Single-Site Catalysis Hypothesis Challenged

Single-Site Catalysis Hypothesis Challenged

Author: Angewandte Chemie International Edition

The oxidative dehydrogenation (ODH) of light alkanes is a promising and relatively low-energy method to produce important chemical building blocks such as ethylene and propylene. Boron-containing materials are highly selective catalysts for ODH. They produce minimal quantities of over-oxidation products like CO or CO2. A boron oxide phase is thought to be responsible for the catalytic activity of these materials; however, a defined active site had not been identified so far.

To understand the activity of these catalysts, Aaron J. Rossini, Iowa State University, Ames, USA, Ive Hermans, University of Wisconsin–Madison, USA, and colleagues have created single BO3 sites inside a silicate zeolite. This zeolite, called B-MWW, was hydrothermally synthesized. Catalytic testing showed that this material was not an active catalyst for the ODH of propane (pictured). This result is surprising, as a catalyst with the same boron loading, but supported on amorphous silica, was highly active for the same reaction.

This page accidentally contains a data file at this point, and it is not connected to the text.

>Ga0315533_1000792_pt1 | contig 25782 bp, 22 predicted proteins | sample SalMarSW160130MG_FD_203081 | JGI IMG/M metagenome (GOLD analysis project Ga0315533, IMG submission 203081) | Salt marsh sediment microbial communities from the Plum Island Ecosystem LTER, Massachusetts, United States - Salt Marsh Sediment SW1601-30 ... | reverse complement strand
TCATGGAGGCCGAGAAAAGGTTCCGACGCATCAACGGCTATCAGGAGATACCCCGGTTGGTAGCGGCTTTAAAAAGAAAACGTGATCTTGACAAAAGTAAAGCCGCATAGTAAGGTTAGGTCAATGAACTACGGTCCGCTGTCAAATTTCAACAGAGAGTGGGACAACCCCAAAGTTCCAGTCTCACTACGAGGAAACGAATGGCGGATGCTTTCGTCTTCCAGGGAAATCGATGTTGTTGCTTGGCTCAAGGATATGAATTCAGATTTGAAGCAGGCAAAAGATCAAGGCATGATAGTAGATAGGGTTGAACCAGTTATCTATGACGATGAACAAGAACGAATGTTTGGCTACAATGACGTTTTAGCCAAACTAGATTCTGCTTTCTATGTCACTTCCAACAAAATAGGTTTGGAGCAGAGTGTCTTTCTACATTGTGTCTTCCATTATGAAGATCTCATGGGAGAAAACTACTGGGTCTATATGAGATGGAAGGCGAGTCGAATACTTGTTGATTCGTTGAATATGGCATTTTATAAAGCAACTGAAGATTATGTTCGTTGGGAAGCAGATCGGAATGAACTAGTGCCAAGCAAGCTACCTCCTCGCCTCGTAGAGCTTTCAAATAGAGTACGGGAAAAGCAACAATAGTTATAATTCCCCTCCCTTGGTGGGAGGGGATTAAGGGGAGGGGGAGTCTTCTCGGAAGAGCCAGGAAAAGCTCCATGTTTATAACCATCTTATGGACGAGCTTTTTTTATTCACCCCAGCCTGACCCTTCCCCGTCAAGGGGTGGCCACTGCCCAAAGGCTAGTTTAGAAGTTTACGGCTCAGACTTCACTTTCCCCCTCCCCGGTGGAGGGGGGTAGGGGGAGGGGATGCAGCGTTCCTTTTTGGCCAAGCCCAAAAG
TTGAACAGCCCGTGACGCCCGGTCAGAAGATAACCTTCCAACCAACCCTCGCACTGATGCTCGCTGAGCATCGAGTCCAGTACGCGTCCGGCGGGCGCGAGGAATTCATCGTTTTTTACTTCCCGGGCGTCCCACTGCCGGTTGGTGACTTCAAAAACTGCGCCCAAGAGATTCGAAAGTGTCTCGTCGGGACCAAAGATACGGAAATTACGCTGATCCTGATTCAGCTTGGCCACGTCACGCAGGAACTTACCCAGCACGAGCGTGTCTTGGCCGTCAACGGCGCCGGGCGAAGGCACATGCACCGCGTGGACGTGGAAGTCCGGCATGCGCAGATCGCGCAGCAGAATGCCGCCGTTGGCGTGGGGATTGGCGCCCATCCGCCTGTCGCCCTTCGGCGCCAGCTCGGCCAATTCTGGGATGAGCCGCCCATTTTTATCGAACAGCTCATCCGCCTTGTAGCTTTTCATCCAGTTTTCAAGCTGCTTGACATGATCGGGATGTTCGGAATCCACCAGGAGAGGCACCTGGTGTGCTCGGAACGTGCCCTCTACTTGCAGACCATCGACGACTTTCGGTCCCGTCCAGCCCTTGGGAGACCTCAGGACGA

Using solid-state 11B NMR spectroscopy, the team found that boron does not aggregate in the inactive zeolite-based model catalyst—in contrast to the active silica-supported catalyst. The researchers believe that aggregated boron sites are necessary for catalytic activity. This work challenges the traditionally favored hypothesis that isolated BO3 units are the active site in boron‐based catalysts



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